South American drug gangs are apparently having considerable success with
their use of submarines to move cocaine to North American and Europe. Based on
current trends, the U.S. Coast Guard expects to encounter six or seven of these
craft a month this year, and more next year.
not submarines in the true sense of the word, but "semi-submersibles". They are
fiberglass boats, powered by a diesel
engine, with a small "conning tower" above the water, providing the crew, and
engine, with fresh air, and permitting the crew to navigate the boat. A boat of
this type is the only practical kind of "submarine" for drug smuggling. A real
submarine would be much more difficult to build, although you can buy
commercial subs for a million dollars or so. These, however, can carry only a
few hundred pounds of cargo, and not for long distances.
semi-submersibles are built, often using specially made components brought in
from foreign components, in areas along the Colombian coast, or other drug gang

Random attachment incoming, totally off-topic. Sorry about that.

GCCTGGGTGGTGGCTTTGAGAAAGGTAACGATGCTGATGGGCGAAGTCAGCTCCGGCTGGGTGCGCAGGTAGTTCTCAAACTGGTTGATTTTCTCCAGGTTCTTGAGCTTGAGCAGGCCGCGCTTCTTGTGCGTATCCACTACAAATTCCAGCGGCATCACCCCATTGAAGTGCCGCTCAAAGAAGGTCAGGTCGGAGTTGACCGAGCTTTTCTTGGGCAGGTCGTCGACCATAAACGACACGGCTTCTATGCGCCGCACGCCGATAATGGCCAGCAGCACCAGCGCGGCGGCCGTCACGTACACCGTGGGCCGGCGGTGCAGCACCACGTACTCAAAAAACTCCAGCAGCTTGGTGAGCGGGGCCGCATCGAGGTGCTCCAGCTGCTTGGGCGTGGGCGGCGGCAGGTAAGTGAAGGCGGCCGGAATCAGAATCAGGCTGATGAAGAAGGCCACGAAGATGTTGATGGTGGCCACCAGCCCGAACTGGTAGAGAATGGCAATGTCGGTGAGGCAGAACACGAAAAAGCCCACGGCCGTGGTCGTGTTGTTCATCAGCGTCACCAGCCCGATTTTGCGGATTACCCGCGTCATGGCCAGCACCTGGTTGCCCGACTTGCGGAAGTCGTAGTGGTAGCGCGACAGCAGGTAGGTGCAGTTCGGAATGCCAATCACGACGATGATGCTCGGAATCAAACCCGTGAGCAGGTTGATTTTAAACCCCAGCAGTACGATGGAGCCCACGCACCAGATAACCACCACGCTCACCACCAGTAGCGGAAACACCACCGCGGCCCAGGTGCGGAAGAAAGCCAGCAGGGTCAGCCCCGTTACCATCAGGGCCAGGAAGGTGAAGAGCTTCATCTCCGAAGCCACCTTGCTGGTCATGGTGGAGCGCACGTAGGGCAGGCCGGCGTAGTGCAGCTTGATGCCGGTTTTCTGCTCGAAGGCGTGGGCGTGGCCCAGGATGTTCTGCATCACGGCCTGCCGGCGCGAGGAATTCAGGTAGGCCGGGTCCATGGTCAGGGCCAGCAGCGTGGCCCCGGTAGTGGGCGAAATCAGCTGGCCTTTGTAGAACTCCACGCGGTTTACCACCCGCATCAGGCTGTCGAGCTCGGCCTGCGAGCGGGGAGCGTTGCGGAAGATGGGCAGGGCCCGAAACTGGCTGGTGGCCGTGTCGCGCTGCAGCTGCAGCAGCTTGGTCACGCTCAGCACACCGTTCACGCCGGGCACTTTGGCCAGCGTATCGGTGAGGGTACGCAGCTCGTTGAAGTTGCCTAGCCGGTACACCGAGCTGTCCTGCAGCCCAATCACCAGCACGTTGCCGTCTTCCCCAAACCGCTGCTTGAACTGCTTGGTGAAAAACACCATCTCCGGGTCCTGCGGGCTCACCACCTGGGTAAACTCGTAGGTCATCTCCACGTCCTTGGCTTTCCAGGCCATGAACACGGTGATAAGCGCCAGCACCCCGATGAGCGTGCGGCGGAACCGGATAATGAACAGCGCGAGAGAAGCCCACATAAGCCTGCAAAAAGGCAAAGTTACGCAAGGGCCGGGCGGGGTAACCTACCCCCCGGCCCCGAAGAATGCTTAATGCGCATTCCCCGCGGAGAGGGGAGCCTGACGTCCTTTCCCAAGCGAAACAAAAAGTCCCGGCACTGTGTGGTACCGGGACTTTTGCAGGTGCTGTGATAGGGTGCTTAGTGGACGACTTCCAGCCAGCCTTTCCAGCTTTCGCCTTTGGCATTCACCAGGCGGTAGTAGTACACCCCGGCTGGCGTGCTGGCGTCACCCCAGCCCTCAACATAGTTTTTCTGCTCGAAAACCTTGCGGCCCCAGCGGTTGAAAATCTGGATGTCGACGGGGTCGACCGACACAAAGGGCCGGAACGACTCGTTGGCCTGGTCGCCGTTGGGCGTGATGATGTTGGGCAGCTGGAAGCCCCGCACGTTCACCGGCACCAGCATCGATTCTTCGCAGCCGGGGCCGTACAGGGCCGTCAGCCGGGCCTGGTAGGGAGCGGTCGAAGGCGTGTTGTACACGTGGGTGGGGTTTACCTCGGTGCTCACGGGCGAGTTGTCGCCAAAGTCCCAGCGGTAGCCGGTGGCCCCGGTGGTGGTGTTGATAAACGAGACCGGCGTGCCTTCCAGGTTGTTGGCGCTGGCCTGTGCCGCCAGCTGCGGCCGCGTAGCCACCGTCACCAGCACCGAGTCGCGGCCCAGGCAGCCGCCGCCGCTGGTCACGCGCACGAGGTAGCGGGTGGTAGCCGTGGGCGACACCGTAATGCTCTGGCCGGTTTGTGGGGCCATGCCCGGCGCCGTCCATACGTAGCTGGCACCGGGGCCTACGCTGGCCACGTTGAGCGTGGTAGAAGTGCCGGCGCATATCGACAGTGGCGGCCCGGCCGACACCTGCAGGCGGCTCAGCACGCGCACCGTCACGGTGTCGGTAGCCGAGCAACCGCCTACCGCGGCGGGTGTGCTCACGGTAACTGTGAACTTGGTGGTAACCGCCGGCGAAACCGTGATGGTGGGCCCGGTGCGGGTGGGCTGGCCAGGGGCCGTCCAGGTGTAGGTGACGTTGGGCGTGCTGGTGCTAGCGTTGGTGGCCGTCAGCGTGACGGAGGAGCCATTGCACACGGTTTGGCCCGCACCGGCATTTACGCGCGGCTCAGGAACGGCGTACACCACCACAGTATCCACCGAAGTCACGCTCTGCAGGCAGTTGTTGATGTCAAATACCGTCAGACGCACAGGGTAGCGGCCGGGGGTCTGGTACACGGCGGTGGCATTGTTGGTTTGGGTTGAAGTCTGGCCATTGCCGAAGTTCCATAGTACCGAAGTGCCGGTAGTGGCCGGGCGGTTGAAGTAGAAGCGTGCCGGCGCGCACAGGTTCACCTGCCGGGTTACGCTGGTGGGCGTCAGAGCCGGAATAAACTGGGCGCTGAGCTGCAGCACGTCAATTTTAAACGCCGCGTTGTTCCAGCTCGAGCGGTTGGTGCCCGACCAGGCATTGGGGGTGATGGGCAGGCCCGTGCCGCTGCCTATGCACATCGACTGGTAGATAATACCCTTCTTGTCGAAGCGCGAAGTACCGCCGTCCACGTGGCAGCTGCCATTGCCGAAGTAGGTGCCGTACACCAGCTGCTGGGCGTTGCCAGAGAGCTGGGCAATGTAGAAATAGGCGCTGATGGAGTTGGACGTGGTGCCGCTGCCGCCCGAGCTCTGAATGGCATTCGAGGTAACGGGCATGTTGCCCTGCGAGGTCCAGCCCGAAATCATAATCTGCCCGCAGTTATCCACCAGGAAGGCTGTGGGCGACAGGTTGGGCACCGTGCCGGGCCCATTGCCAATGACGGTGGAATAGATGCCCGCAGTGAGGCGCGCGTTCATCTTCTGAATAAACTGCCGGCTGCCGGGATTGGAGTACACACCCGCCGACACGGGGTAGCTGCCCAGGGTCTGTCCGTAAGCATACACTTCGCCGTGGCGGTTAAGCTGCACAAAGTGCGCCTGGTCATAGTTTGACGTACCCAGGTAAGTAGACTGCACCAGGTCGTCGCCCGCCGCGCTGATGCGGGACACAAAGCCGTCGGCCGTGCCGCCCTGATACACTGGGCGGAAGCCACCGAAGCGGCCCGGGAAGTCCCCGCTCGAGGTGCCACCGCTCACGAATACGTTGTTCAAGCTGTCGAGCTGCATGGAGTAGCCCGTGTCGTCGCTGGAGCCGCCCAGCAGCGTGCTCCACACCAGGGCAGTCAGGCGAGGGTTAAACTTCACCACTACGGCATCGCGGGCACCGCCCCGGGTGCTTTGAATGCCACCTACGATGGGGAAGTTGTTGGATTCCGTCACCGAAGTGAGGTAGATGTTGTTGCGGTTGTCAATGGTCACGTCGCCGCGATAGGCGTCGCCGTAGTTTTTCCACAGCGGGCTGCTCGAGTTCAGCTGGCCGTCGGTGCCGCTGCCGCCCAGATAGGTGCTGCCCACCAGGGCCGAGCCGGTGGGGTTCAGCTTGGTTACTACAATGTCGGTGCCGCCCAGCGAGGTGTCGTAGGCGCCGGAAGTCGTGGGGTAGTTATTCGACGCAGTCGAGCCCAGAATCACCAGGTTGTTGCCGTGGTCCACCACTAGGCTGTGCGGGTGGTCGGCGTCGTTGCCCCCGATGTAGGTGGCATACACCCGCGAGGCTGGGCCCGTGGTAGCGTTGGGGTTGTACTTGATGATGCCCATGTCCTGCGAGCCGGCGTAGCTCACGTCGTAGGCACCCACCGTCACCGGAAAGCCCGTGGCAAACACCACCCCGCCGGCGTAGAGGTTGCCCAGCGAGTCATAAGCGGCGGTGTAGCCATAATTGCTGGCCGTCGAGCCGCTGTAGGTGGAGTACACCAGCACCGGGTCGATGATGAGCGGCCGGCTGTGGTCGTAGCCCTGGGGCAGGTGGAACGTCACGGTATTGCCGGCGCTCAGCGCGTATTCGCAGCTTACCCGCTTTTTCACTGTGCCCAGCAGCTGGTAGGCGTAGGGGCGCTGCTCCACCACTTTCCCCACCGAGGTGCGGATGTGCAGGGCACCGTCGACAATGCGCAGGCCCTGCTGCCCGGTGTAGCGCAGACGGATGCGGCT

controlled territory). Russian naval architects and engineers have been discovered
among those designing and building these boats. Some of these subs cost a
million dollars to construct, and carry over ten tons of cocaine. As many as
half of them are captured or lost at sea. But this is apparently more
successful than other types of transportation.
Some subs have
been caught while being towed by a larger ship. Apparently this enables the
semi-submersibles to cover long distances, and then be cut loose for the final
approach to the shore of California or some area in Europe or on the east coast
of North America.
are not stealthy enough to avoid detection all the time. However, it appears
that these semi-submersibles do work, because the drug gangs keep using them.
Most of them are apparently getting through. Delivery by sea is now the favored
method for cocaine smugglers, because the United States has deployed military
grade aircraft detection systems, and caught too many of the airborne drug
shipments. The smugglers did their math, and realized that improvised
submarines were a more cost-effective way to go.